The combined effect of cefazolin and oxytertracycline on biogas production from thermophilic anaerobic digestion of dairy manure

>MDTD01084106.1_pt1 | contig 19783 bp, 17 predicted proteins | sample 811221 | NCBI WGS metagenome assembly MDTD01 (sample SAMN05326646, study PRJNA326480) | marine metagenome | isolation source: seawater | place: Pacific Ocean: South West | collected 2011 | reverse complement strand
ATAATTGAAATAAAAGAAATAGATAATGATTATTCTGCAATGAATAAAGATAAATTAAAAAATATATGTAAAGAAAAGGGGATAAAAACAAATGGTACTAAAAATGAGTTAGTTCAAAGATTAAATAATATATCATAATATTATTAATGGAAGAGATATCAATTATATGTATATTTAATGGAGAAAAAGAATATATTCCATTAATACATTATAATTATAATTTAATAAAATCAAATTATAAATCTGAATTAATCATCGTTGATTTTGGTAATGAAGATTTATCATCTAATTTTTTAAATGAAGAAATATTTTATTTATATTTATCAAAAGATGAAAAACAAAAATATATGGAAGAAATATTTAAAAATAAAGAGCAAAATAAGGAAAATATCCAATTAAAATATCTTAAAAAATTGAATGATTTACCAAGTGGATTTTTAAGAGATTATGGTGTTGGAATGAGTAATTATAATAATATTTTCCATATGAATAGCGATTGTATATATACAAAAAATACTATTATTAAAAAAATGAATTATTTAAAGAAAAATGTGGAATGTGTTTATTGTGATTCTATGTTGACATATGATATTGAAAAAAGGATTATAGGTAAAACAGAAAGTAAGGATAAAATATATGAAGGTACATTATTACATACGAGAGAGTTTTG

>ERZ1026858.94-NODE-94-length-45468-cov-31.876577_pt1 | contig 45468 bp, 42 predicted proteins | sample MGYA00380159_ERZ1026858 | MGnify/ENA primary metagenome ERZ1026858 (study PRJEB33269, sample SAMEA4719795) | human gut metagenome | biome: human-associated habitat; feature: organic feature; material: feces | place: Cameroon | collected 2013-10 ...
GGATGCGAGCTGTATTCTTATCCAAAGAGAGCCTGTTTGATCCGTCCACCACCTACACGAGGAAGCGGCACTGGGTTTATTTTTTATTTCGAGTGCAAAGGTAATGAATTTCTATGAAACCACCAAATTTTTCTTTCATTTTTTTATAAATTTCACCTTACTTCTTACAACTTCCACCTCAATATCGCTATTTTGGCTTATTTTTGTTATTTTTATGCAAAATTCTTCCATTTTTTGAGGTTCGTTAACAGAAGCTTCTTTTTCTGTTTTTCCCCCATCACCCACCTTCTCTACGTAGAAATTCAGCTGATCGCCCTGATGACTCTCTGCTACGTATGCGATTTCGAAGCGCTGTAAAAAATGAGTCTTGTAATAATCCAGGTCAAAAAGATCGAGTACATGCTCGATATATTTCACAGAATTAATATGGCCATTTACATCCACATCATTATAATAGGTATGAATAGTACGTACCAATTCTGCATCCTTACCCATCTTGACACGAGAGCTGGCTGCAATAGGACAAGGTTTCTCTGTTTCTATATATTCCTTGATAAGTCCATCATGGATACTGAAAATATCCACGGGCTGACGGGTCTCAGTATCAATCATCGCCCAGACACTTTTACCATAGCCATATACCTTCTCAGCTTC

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tedisakMetracycline (OTC) on anaerobic digestion was tested.1 were compared with no-antibiotic affect (P > 0.05) methane production.OTC treatments showed a signicant reduction.lity frompectively, of the control values. The high CH4 production, optimal pH andVFA data during digestion indicated the process stability and treatment efciency.(Jjemba, 2002). Oxytetracycline (OTC) and cefazolin (CFZ) are themost commonly used antibiotics in Obihiro University farm, Hok-kaido, Japan. OTC is a broad spectrum antibiotic that is activeagainst variety of bacteria thus used in dairy cattle production pri-marily to treat or prevent diseases and to a lesser extent to increasemilk production or improve feed efciency. CFZ, a b-lactam antibi-otic, is also widely used to treat bacterial infections in cows (e.g.offers numerousction, lowvan Staikeas been reto affect anaerobic digestion efciencies, both at the laboand the eld scale. Masse et al. (2000) previously reported thracycline and penicillin reduced the methane production of psy-chrophilic anaerobic digestion (20 C) of swine manure slurry insequencing batch reactor by 25% and 35% respectively. Similarly,Alvarez et al. (2010) reported signicant inhibition of anaerobicdigestion of swine manure containing a combination of chlortetra-cycline (CTC) and OTC at concentrations of 10, 50 and 100 mg L1at 35 C, where maximum methane production decreased by 64%in manure containing 100 mg L1 of both CTC and OTC. Corresponding author. Tel.: +81 0155495515; fax: +81 0155495519.Bioresource Technology 133 (2013) 2330Contents lists available atTelsE-mail address: (K. Umetsu).digestion, resulting in the excretion of potent parent and daughterproducts (Teeter and Meyerhoff, 2003). Between 17% and 76% ofantibiotics administered to animals are excreted via urine andfeces in an unaltered form or as metabolites of parent compoundsreducing pollution from agricultural wastes andsignicant advantages, such as low sludge produrequirement, and possible energy recovery (1997). The presence of antibiotic compounds h0960-8524/$ - see front matter 2013 Elsevier Ltd. All rights reserved.,portedratoryat tet-Anaerobic digestionDairy manureCefazolinOxytetracyclineMethane production 2013 Elsevier Ltd. All rights reserved.1. IntroductionMany antibiotics are being used as veterinary medicines fortherapeutic and sub therapeutic treatments and as feed additivesto promote the growth of animals. Many of these compounds exhi-bit poor retention within the animal gut and intestine during themastitis). The use of CFZ as a treatment to mastitis in cows leadsantibiotic residues in milk. This milk is not saleable and shouldbe withheld for a period recommended by the manufacturer anddisposed of. The presence of these compounds in manure andwaste milk warrants further consideration due to usage of thesematerials in anaerobic digestion which provides a method ofKeywords:OTC at concentrations of82.7%, 70.3% (P < 0.05) res" The effect of cefazolin (CFZ) and oxyte" Concentrations of 30, 60 and 90 mg L" CFZ concentrations did not signicant" Individual OTC and combined CFZ and" No noticeable effects on process stabia r t i c l e i n f oArticle history:Received 5 October 2012Received in revised form 31 December 2012Accepted 5 January 2013Available online 22 January 2013CFZ and OTC concentrations tested.a b s t r a c tThe individual and combined effect of cefazolin (CFZ) and oxytetracycline (OTC) on thermophilic anaer-obic digestion (55 C) of dairy manure in batch digesters was investigated. Methane productions from theconcentrations tested (30, 60 and 90 mg L1) were compared with no-antibiotic control. CFZ concentra-tions showed no inhibition (P > 0.05) for methane production. The individual OTC and combined CFZ and30, 60 and 90 mg L1 represented 79.1%, 70.3%, 68.6% (P < 0.05) and 88.5%,h i g h l i g h t sThe combined effect of cefazolin and oxyproduction from thermophilic anaerobicNilmini Beneragama, Suraju A. Lateef, Masahiro IwaDepartment of Environmental Hygiene, Obihiro University of Agriculture and VeterinaryBioresourcejournal homepage: www.rtracycline on biogasgestion of dairy manurei, Takaki Yamashiro, Kazutaka Umetsu dicine, Obihiro 080-8555, JapanSciVerse ScienceDirectechnologyevier .com/locate /bior tech55 C. Digestate samples were taken before and after the experi-Methane production was observed from digesters of no-cefazo-1rcement to analyze for pH, TS (total solids), VS (volatile solids) degra-dation and volatile fatty acids (VFA).2.3. Analytical methodsTotal gas productions were monitored every other day. Wet gasmeter was used to measure the volume of produced gas. All gasmeasurements were expressed at 0 C and a pressure of one atmo-sphere. Prior to measure the volume of produced gas, gas compo-sition of each gas bag was determined using gas chromatograph(GC) (Shimadzu GC-14A) equipped with a thermal conductivitydetector (stainless column and Porapak Q packing). The opera-However, there is lack of information on the individual andcombined effect of OTC and CFZ on the anaerobic digestion processof dairy manure at thermophilic temperature (55 C). It is thereforeof considerable importance to determine whether amending dairymanure with OTC and CFZ (individual and combined) would ad-versely impact process efciencies and stability of batch digestersused for anaerobic treatment of dairy manure. The manure thatwas directly spiked with environmentally relevant OTC and CFZdoses was used in this study instead of using manure collectedfrom cows administered these antibiotics. Direct OTC and CFZspiked manure enable one to proportionally control the antibioticdoses within each digester.2. Methods2.1. MaterialsCow manure and digested slurry were obtained from receptionpit and digester of biogas plant at Obihiro University, Obihiro, Hok-kaido, Japan respectively. Cow manure, discharged to the pit, wasobtained from a herd of lactating Holstein cows and collected dailyfrom concrete oor of free stall barn. The straw (bedding material)presented in manure was separated manually. Digested slurry, theinoculum, is produced from digested cow manure in a digesteroperated at thermophilic temperature (55 C).Oxytetracycline (OTC) and cefazolin (CFZ) were obtained fromZigma chemicals.2.2. Experimental design and procedureLaboratory-scale anaerobic degradation experiments were per-formed to evaluate the impact of individual OTC and CFZ and com-bined OTC and CFZ presence in manure on biogas production fromthermophilic anaerobic digestion of dairy manure. Three concen-trations; 30, 60, 90 mg L1 of OTC, CFZ and OTC + CFZ were tested.OTC and CFZ were combined each 50% as to form the same concen-trations (15 + 15, 30 + 30, and 45 + 45 mg L1). The control and thethree treatments in each group were tested in triplicate in 1 Lbatch digesters with active volume of 700 mL at 55 C in a thermo-statically controlled water bath for 16 days. For the control andeach treatment, digested slurry (S) and manure (M) were com-bined as to make the ratio slurry 50% and manure 50%. The com-bined contents were thoroughly mixed with a hand mixerseparately. OTC, CFZ and combined OTC and CFZ were addedaccordingly to manure and slurry mixture to obtain the desiredconcentrations of them. 700 mL of each mixture was added to eachdigester in triplicate. Digesters were ushed with argon gas priorto sealing. Gas bags were xed to each digester to collect theevolved biogas and the digesters were placed in a water bath at24 N. Beneragama et al. / Bioresoutional temperatures of injector port, column and the detector were220, 150 and 220 C, respectively. Argon was the carrier gas at aow rate of 50 mL min1.lin control (SM) and cefazolin spiked at concentration of 30 mg L(SM(C30)) with no lag phase and other two digesters with cefazolinconcentration of 60 mg L1 (SM(C60)) and 90 mg L1 (SM(C90))with a lag phase of about one day. SM and SM(C30) digestersreached peak methane production (38.49 and 35.71 mL/gVS addedrespectively) by the fourth day of digestion while SM(C60) andSM(C90) reached their peak (36.82 and 35.03 mL/gVS addedrespectively) by sixth day of digestion due to the initial lag phase.Methanogens are responsible for producing methane in an anaero-bic digestion process. As the anaerobic digestion process advancesand the methanogen populations become more established, theproduction of methane begins to increase. However, cefazolin con-centrations of 60 and 90 mg L1 have exerted some pressure onmethanogens at the beginning so that methanogens had to under-go some acclimatization period and as a result, a lag phase could beobserved in those two digesters. After 16 days, the mean cumula-tive total biogas production values for digesters SM, (SM(C30)),(SM(C60)) and (SM(C90)) were 10.544 0.329, 10.5 0.497,10.693 0.088 and 11.065 0.574 L respectively.The methane productivity of SM, (SM(C30)), (SM(C60)) and(SM(C90)) in terms of volatile solids added (mL/g VS added) were145.026 3.171, 148.142 7.051, 150.482 3.079 and159.253 5.952 mL respectively. The no-antimicrobial controltreatment (SM) showed no signicant difference (P > 0.05) inTS and VS were measured according to the Standard Methods(Standard Methods, 2005). The pH was measured using HoribaD-55 pH meter. Slurry samples were analyzed for VFA (acetic, pro-pionic, butyric and formic acids) with a high performance liquidchromatograph (HPLC, Shimadzu LC-10AD) with Shim-Pack SCR-102H column. The analytical procedure used in the current studyfor analyzing VFA using HPLC was described in detail by Kimuraet al. (1994).2.4. Data analysisThe statistical analyses were performed using a two-sample t-test assuming unequal variances from the statistical software SAS9.2. Signicance was accepted at probabilities (p) of 0.05 or lessfor all analysis.The lag phase for methane production in the anaerobic digesterwas analyzed using a Gompertz model as shown below.Mp Pm exp exp RmPm k te 1 1where Mp is the cumulative methane production (mL), Pm is themethane production potential (mL), Rm is methane production rate(mL/day), k is lag-phase time (d), e is exponential 1 and t is time.3. Results and discussion3.1. Performance of anaerobic treatment of dairy manure with andwithout cefazolin3.1.1. Methane productionMethane and carbon dioxide are the terminal end-products ofdairy manure anaerobic digestion. Hence, the methane volume inthe produced biogas is a better indicator of digester performance.Methane production per g of VS added for each batch treatmentof control and cefazolin spiked (30, 60 and 90 mg L1), in everyother day is presented in Fig. 1(a). Fig. 1(b) shows the cumulativemethane production during the period of digestion (16 days).Technology 133 (2013) 2330methane volume with the (SM(C30)), (SM(C60)) and (SM(C90)).Although a decreasing trend in methane production was expectedas the concentration of cefazolin was increased, it showed a pecu-rce TN. Beneragama et al. / Bioresouliar result leading to believe that the cefazolin concentrationstested would not exert any inhibitory effect on total and methanegas productions during anaerobic digestion of dairy manure. Theprevious experiment conducted with added 10 mg L1 cefazolininto the substrates (data are not shown) has also conrmed thatthe tested concentration would not effect on total and methanegas productions during anaerobic digestion of dairy manure andwaste milk. However, SM(C60) and SM(C90) showed a short lagphase of 0.4 and 0.5 d respectively for methane production. Theproduced cumulative methane volumes each other day comparedbetween SM(C30) and SM(C60), SM(C30) and SM(C90) andSM(C60) and SM(C90) showed non-signicant difference(P > 0.05). This clearly evidences that there is hardly any inhibitoryeffect exerted on biogas production at these concentrations ofcefazolin. Although many researches have shown the effect of dif-ferent antibiotics in different concentrations on bio gas production,no any study regarding cefazolin could be found in the literature.Poels et al. (1984) have reported a decreased methane productionin the presence of antibiotics thiamphenicol and amoxicillin as aresult of accumulation of VFAs. Similarly Masse et al. (2000) haveFig. 1. Daily (a) and cumulative (b) methane gas volume obtained from the control (SM60 mg L1 (SM(C60)) and 90 mg L1 (SM(C90)) during the digestion period (16 days).echnology 133 (2013) 2330 25shown a 25% reduction of methane generation by the presence oftetracycline in swine manure sequencing batch reactors. Further,Sanz et al. (1996) found chlortetracycline (CTC) to be a powerfulinhibitor of anaerobic digestion and concluded that methane inhi-bition was due to accumulation of acetogenic substrates. The non-signicant differences in methane production between cefazolinand no-cefazolin treatments in our experiment are best explainedby the adaptation of methanogenic population to cefazolin antibi-otic or the methanogenic bacteria present in the waste have al-ready been resistant to cefazolin. This could probably be thereason since cefazolin is mainly being used to treat mastitis incows at Obihiro University farm, hence causing to spread the cefaz-olin resistant bacteria in the vicinity of the environment.3.1.2. pHThe initial and nal pH data are shown in Fig. 2. The initial pHfor all reactors ranged between 7.47 and 7.65 which are consideredsuitable pH for anaerobic digestion. After 16 days of digestion, pHreached a range between 7.70 and 7.75 suggesting that the organicacid concentration was balanced with the fermentative and meth-) and the digesters spiked with cefazolin at concentrations of 30 mg L1 (SM(C30)),and have undergone digestion without a failure.for SM, SM(C30), SM(C60) and SM(C90) respectively.T60rce3.1.4. Volatile fatty acids (VFA)Analysis of VFAs of samples from each digester was performedprior to the digestion. Since we used the samematerials for prepar-ing the substrates for digestion, it showed an almost similar con-3.1.3. Volatile solids (VS) consumptionTotal solids (TS) and volatile solids (VS) concentrations beforeand after the experiment remained relatively constant for theSM, SM(C30), SM(C60) and SM(90) treatments. The values werenot signicantly different (P > 0.05) between each treatment.Moreover, a non-signicantly different (P > 0.05) VS consumptionvalues of 24.06%, 21.98%, 26.77% and 24.47% could be observedanogenic microbial activities. Typically, a sharp decrease in pHwould suggest reduced methanogenic activity and subsequentVFA accumulation. Nevertheless, all reactors of current experimentappeared to be sufciently buffered to minimize pH uctuationsFig. 2. pH change of the digesters SM, SM(C30), SM(C60), SM(C90), SM(T30), SM(26 N. Beneragama et al. / Bioresoucentration of VFAs in all the digester contents regardless of theantibiotic concentrations spiked. Upon completion of 16 day diges-tion, low concentrations of all VFAs assayed were observed in allthe digesters (Fig. 3). At the end of digestion, total VFA concentra-tions of 152.07 57.48, 321.71 50.93, 225.45 16.81 and249.77 77.68 mg L1 (P > 0.05) in SM, SM(C30), SM(C60) andSM(C90) respectively were observed. Formate was not detectedin any slurry mixture, while propionate presented at higher con-centration (232.43 44.36 mg L1) in SM(C30) than other digest-ers. No accumulation of VFA could be seen in either digesterconrming the process stability.These data support the non-signicant difference in gas produc-tion between cefazolin spiked and no-cefazolin control treatments.Further, it also reveals that the digestion process in each digesterhas undergone without a failure.3.2. Performance of anaerobic treatment of dairy manure with andwithout oxytetracycline3.2.1. Methane productionDaily and cumulative methane production values from digest-ers containing oxytetracycline (OTC) concentrations of 30 mg L1(SM(T30)), 60 mg L1 (SM(T60)), 90 mg L1 (SM(T90)) and no-OTC control (SM) are shown in Fig. 4.Similar to the methane production observed in the digester con-taining cefazolin concentration 30 mg L1, the digesters with dif-ferent OTC concentrations did not show any initial lag phase ofmethane generation. Maximum methane production was achievedat fourth day of digestion in all digesters except SM(T30) whichgave the peak at second day of digestion. The cumulative biogasproduction after 16 days of digestion of SM(T30), SM(T60) andSM(T90) were 8.262 0.477, 7.708 0.540 and 8.018 0.670 Lrespectively. These values were signicantly different (P < 0.05)from the cumulative biogas production (10.544 0.329 L) of SM.However, no signicant difference (P > 0.05) in cumulative biogasproduction could be observed among SM(T30), SM(T60) andSM(T90).Similar trend was observed in cumulative methane production.Methane production increased for all treatments during digestionperiod, however a signicantly (P < 0.05) low methane productionwas observed in all the treatments with OTC, each showing no sig-nicant difference (P > 0.05) with other OTC treatments. In fact, themethane production in SM(T30), SM(T60) and SM(T90) repre-sented 79.1%, 70.3% and 68.6% respectively, of the control values), SM(T90), SM(CT30), SM(CT60), SM(CT90) over the digestion period of 16 days.Technology 133 (2013) 2330at the end of 16 day digestion period. This clearly gives the evi-dence of OTC causing a lower but signicant inhibitory effect at acertain concentration above which it does not cause any signicanthindrance to methanogenic activity. None of the concentrationstested showed a lag phase for methane production.Similar ndings have been reported in the literature for differ-ent wastes. Lallai et al. (2002) in a study conducted to nd the ef-fect of OTC on biogas production in the anaerobic digestion of pigwaste slurry, found minimal differences in methane production be-tween OTC (range of concentrations studied were 125 and250 mg L1) and no-antimicrobial treatments, and concluded thatboth the acid-forming and methane-forming bacteria were not af-fected by the presence of OTC. Similar results in testing its effectson the anaerobic digestion of cow manure have been obtained byGamel-El-Din (1986). Arikan et al. (2006) have also produced somecomparable results in which they have found a 27% lower (P < 0.05)cumulative biogas production from digesters containing manurefrom medicated calves with OTC relative to that from digesterscontaining un-medicated manure. The reported OTC level in themanure used in the study was 9.8 0.1 mg L1. Although the con-centration of OTC is seemed to be lower than the levels used in ourstudy, it still showed some inhibitory effect on biogas production.However, there were no signicant differences in biogas methanecontent. We could observe some variations in the results from dif-rce TN. Beneragama et al. / Bioresouferent studies (Masse et al., 2000; Fedler and Day, 1985). These arelikely due to differences in antibiotic concentration, manuresource, reactor size, inoculummanure ratio, feeding method (batchor continuous) and source of inoculum.3.2.2. pHThe pH value data before and after the experiment are shown inFig. 2. At the beginning, the pH values of SM, SM(T30), SM(T60) andSM(T90) ranged between 7.47 and 7.63. A slight increase in pH val-ues were observed in all digesters ranging from 7.57 to 7.74 at theend of digestion. The presence of OTC in manure showed no effecton pH during digestion. An optimal pH range of 6.77.4 has beenreported for most methanogenic bacteria and the rate of methano-genesis may decrease if the pH is 7.8. pH values of alldigesters increased towards the end of digestion remaining below7.8. This suggests that the process stability of all the digesters hasbeen maintained without a failure.3.2.3. VS consumptionVS consumption percentages of 24.06%, 17.99%, 17.31% and18.97% for SM, SM(T30), SM(T60) and SM(T90) respectively sup-port the methane production behavior among SM, SM(T30),Fig. 3. Volatile fatty acids (VFA) concentration of substratesechnology 133 (2013) 2330 27SM(T60) and SM(T90). Signicantly lower VS consumption per-centage in SM(T30), SM(T60) and SM(T90) than SM reveals theinhibition of methane production with spiked OTC levels.3.2.4. VFAVFA assay data showed the presence of formate, acetate, propi-onate, and butyrate in all the slurry mixtures (Fig. 3). All treat-ments (SM(T30), SM(T60) and SM(T90)) exhibited an increase intotal VFAs compared to the control (SM) with acetate comprisingof 52.25%, 68.05% and 75.83% of all VFA in SM(T30), SM(T60) andSM(T90) respectively. Similarly, Stone et al. (2009) reported signif-icant VFA accumulation for CTC-containing manure under batchanaerobic experimental conditions. VFA accumulation was thoughtdue to subsequent inhibition of methanogenic activities (Masseet al., 2000).3.3. Performance of anaerobic treatment of dairy manure with andwithout combination of cefazolin and oxytetracycline3.3.1. Methane productionThe combined effect of cefazolin and oxytetracycline at concen-trations of 0 mg L1 (SM), 30 mg L1 (SM(CT30)), 60 mg L1of each digester before (a) and after (b) the digestion.rce28 N. Beneragama et al. / Bioresou(SM(CT60)) and 90 mg L1 (SM(CT90)) on methane production arepresented in Fig. 5.Fig. 5(a) shows the daily methane production volume per gramVS added (mL/g VS added) in each four digesters. The peak meth-ane production was observed at fourth day in all digesters. Cumu-lative methane yields of SM(CT30), SM(CT60) and SM(CT90)showed a signicant difference (P < 0.05) with the cumulativemethane yield of SM (Fig. 5(b)). This behavior was similar to thedigesters spiked with OTC. However, no signicant differences ofcumulative methane yields could be observed between digestersspiked with combined CFZ and OTC in different concentrations.Cumulative methane production from SM(CT30), SM(CT60) andSM(CT90) was 88.5%, 82.7% and 70.3% respectively of what was ob-served from SM. No lag phase for methane production was shownby either digester.3.3.2. pHThe spiking of manure with CFZ and OTC showed no effect onpH during digestion. The initial pH values for SM(CT30), SM(CT60)and SM(CT90) were 7.54, 7.52 and 7.56, respectively. pH values in-Fig. 4. Daily (a) and cumulative (b) methane gas volume obtained from the control ((SM(T30)), 60 mg L1 (SM(T60)) and 90 mg L1 (SM(T90)) during the digestion period (1Technology 133 (2013) 2330creased in all the digesters during 16 day digestion and nal pHvalues of 7.7, 7.69 and 7.59 respectively were observed (Fig. 2).These pH values lie within the optimal range for most methano-genic bacteria, hence a digestion failure could not be observed.3.3.3. VS consumptionVolatile solids of the samples calculated before and after thedigestion resulted a VS consumption percentage values of 24.06%,19.58%, 13.53% and 15.1% for SM, SM(CT30), SM(CT60) andSM(CT90) respectively. Signicantly different (P < 0.05) VS con-sumption values in SM(CT30), SM(CT60) and SM(CT90) to the SMconrm the hindrance of methanogenesis by incorporating bothCFZ and OTC in respective concentrations. Nevertheless, it didnot show any signicant inhibition with increasing the concentra-tion of CFZ and OTC from 30 to 90 mg L1.3.3.4. VFAFinal VFA concentrations of SM(CT30), SM(CT60) and SM(CT90)showed an increasing total VFA concentration with increasing anti-biotic concentration (Fig. 3). Total VFA values of 208.17 33.16,SM) and the digesters spiked with oxytetracycline at concentrations of 30 mg L16 days).rce TN. Beneragama et al. / Bioresou346.42 21.55 and 918.24 6.74 mg L1 comprising of acetateconcentrations of 97.51 7.11, 253.19 21.92 and674.80 8.83 mg L1 were obtained for SM(CT30), SM(CT60) andSM(CT90) respectively. Although the methane productions ofSM(CT30), SM(CT60) and SM(CT90) were non-signicantly differ-ent, a considerable reduction could be observed in SM(CT90) thanSM(CT30) and SM(CT60) (Fig. 5). These results are comparable withnal VFA concentrations of each digester. SM(CT90) showing aconsiderable higher nal VFA value (918.24 6.74 mg L1) thanSM(CT30) and SM(CT60), supports the methane production data.Similar ndings have been reported by Poels et al. (1984). Theyhave reported an accumulation of VFAs resulting in decreasedmethane production in the presence of antibiotics thiamphenicoland amoxicillin. In the current study, we present some new results.The presence of CFZ in manure in used concentrations showed nosignicant effect on biogas and methane production. However, alag phase of methane production was observed with higher CFZconcentrations. The same trend could be seen with spiked OTCconcentrations in manure though the methane and biogas produc-Fig. 5. Daily (a) and cumulative (b) methane gas volume obtained from the controlconcentrations of 30 mg L1 (SM(CT30)), 60 mg L1 (SM(CT60)) and 90 mg L1 (SM(CT90echnology 133 (2013) 2330 29tion from manure spiked with different OTC concentrationsshowed a signicantly (P < 0.05) lower values than the no-OTCcontrol. Similar results were observed with manure spiked withboth antibiotics.The comparison results among the same concentration of twoantibiotics and the combination of the two showed almost similargas production in SM(T30) and SM(CT30). Having no signicantdifference with no-antibiotic control, SM(C30) treatment resultedin a signicantly higher methane production compared toSM(T30) and SM(CT30). Methane production of SM(C60) andSM(C90) compared with SM(T60),SM(CT60) and SM(T90),SM(CT90) respectively also followed the similar pattern. Therefore,in relation to the antibiotics used, cefazolin in used concentrationsseemed not to exert any effect on the methane production whereasoxytetracycline alone and its combination with cefazolin in usedconcentrations seemed to have signicant effect. OTC alone andits combination with CFZ seemed to exert the similar suppressingeffect on methane production albeit either one did not show anyincreasing effect with increasing concentration in manure. These(SM) and the digesters spiked with combined cefazolin and oxytetracycline at)) during the digestion period (16 days).ndings suggest that methanogenic inhibition appears likely dueto the presence of high concentrations of individual OTC and com-bination of CFZ and OTC, and consequently, caused an increase inVFA specially acetic acid in the digesters. Moreover, althoughmethane production was lower in digesters fed with individualOTC and OTC combined with CFZ, the treatment efciency wasnot seemed to be affected. Final pH of all the digesters remainedwith minimal differences.The effect of adding OTC to the manure has also been shown bySankvist et al. (1984). They reported that in a semi-continuous owthermophilic fermenter with a hydraulic retention time of 57 days, methane production was reduced by 50% after six consecu-tive days of adding OTC at a rate of 100 mg L1 of manure. The ob-served non-signicant 11.46%, 17.3% and 29.75% (P > 0.05)methane reduction percentages of SM(T30), SM(T60) andSM(T90) of our study conrm the results obtained by Sankvistet al. (1984). However, a study conducted by Fedler and Day(1985) showed although manure from pigs fed 100 mg chlortetra-cycline (CTC)/kg of feed reduced methane production by about20%, when CTC was added directly into the fermenter, there wasno reduction in methane production. As suggested by Sankvistet al. (1984), this could be due to the metabolites of CTC producedthe concentrations tested. However, the inhibition exerted by indi-vidual OTC and combined CFZ and OTC at used concentrations (30,60, 90 mg L1) on methane yield followed almost a similar patternwith no signicant differences between respective antimicrobialconcentrations of both treatments. The high CH4 production, pHand VFA data obtained during digestion indicated that the antibiot-ics did not have any negative effects on process stability.ReferencesAlvarez, J.A., Otero, L., Lema, J.M., Omil, F., 2010. The effect and fate of antibioticsduring the anaerobic digestion of pig manure. Bioresource Technology 101,85818586.Arikan, O.A., Sikora, L.J., Mulbry, W., Khan, S.U., Rice, C., Foster, G.D., 2006. The fateand effect of oxytetracycline during the anaerobic digestion of manure fromtherapeutically treated calves. Process Biotechnology 41 (7), 16371643.Fedler, C.B., Day, D.L., 1985. Anaerobic digestion of swine manure containing anantibiotic inhibitor. Trans ASAE 28, 523530.Gamel-El-Din, H., 1986. Biogas production from antibiotic contaminated cowmanure. In: Proceedings of the International Conference on Biogas Technology,Transfer Diffusion, 480487.Jjemba, P.K., 2002. The potential impact of veterinary and human therapeutic agentsin manure and biosolids on plants grown on arable land: a review. Agriculture,Ecosystems & Environment 93, 267278.Kimura, Y., Umetsu, K., Takahashi, H., 1994. Effects of methane fermentation on30 N. Beneragama et al. / Bioresource Technology 133 (2013) 2330in the gastrointestinal tract of the animal. For this reason, furtherexperimentation with manure from cows fed with each antibioticshould be considered.It is also important to discuss about the effect of temperature ondegradation of CFZ and OTC during thermophilic anaerobic diges-tion in order to resolve whether it has an effect on the different re-sults obtained between CFZ and OTC of the current study. The fateof OTC during the anaerobic digestion of manure at 35 C has beenstudied by Arikan et al. (2006) and reported a 60% removal of OTCin 64 days yielding a calculated half-life of 56 days. No studies fo-cused on the degradation of OTC at 55 C and of CFZ at 35 or 55 Cwere available. Hence, further experimentation in this regard issuggested.4. ConclusionThe individual and combined effects of CFZ and OTC on anaero-bic digestion of dairy manure were examined in this study. Cefaz-olin did not have any inhibitory effect on methane production atseed survival of broadleaf dock. Journal of Japanese Society of Grassland Science40, 165170.Lallai, A., Mura, G., Onnis, N., 2002. The effects of certain antibiotics on biogasproduction in the anaerobic digestion of pig waste slurry. BioresourceTechnology 82 (2), 205208.Masse, D.I., Lu, D., Masse, L., Droste, R.L., 2000. Effect of antibiotics on psychrophilicanaerobic digestion of swine manure slurry in sequencing batch reactors.Bioresource Technology 75 (3), 205211.Poels, J., Assche, P., Verstraete, W., 1984. Effects of disinfectants and antibiotics onthe anaerobic digestion of piggy waste. Agricultural Wastes 9 (4), 239247.Sankvist, A., Hagelberg, M., Mathisen, B., 1984. Effect of antibiotics andchemotherapeutics on biogas production from piggery waste. Bioenergy 84,422426.Sanz, J.L., Rodriguez, N., Amils, R., 1996. The action of antibiotics on the anaerobicdigestion process. Applied Microbiology and Biotechnology 46, 587592.Standard methods, 2005. Standard Methods for Examination of Water andWastewater, 21st ed. American Public Health Association/American WaterWorks/Water Environment Federation.Stone, J.J., Clay, S.A., Zhu, Z.W., Wong, K.L., Porath, L.R., Spellman, G.M., 2009. Effectof antimicrobial compounds tylosin and chlortetracycline during batchanaerobic swine manure digestion. Water Research 43, 47404750.Teeter, J.S., Meyerhoff, R.D., 2003. Aerobic degradation of tylosin in cattle, chicken,and swine excreta. Environmental Research 93 (1), 4551.van Staikenburg, W., 1997. Anaerobic treatment of wastewater: state of the art.Microbiology 66, 589596.The combined effect of cefazolin and oxytertracycline on biogas production from thermophilic anaerobic digestion of dairy manure1 Introduction2 Methods2.1 Materials2.2 Experimental design and procedure2.3 Analytical methods2.4 Data analysis3 Results and discussion3.1 Performance of anaerobic treatment of dairy manure with and without cefazolin3.1.1 Methane production3.1.2 pH3.1.3 Volatile solids (VS) consumption3.1.4 Volatile fatty acids (VFA)3.2 Performance of anaerobic treatment of dairy manure with and without oxytetracycline3.2.1 Methane production3.2.2 pH3.2.3 VS consumption3.2.4 VFA3.3 Performance of anaerobic treatment of dairy manure with and without combination of cefazolin and oxytetracycline3.3.1 Methane production3.3.2 pH3.3.3 VS consumption3.3.4 VFA4 ConclusionReferences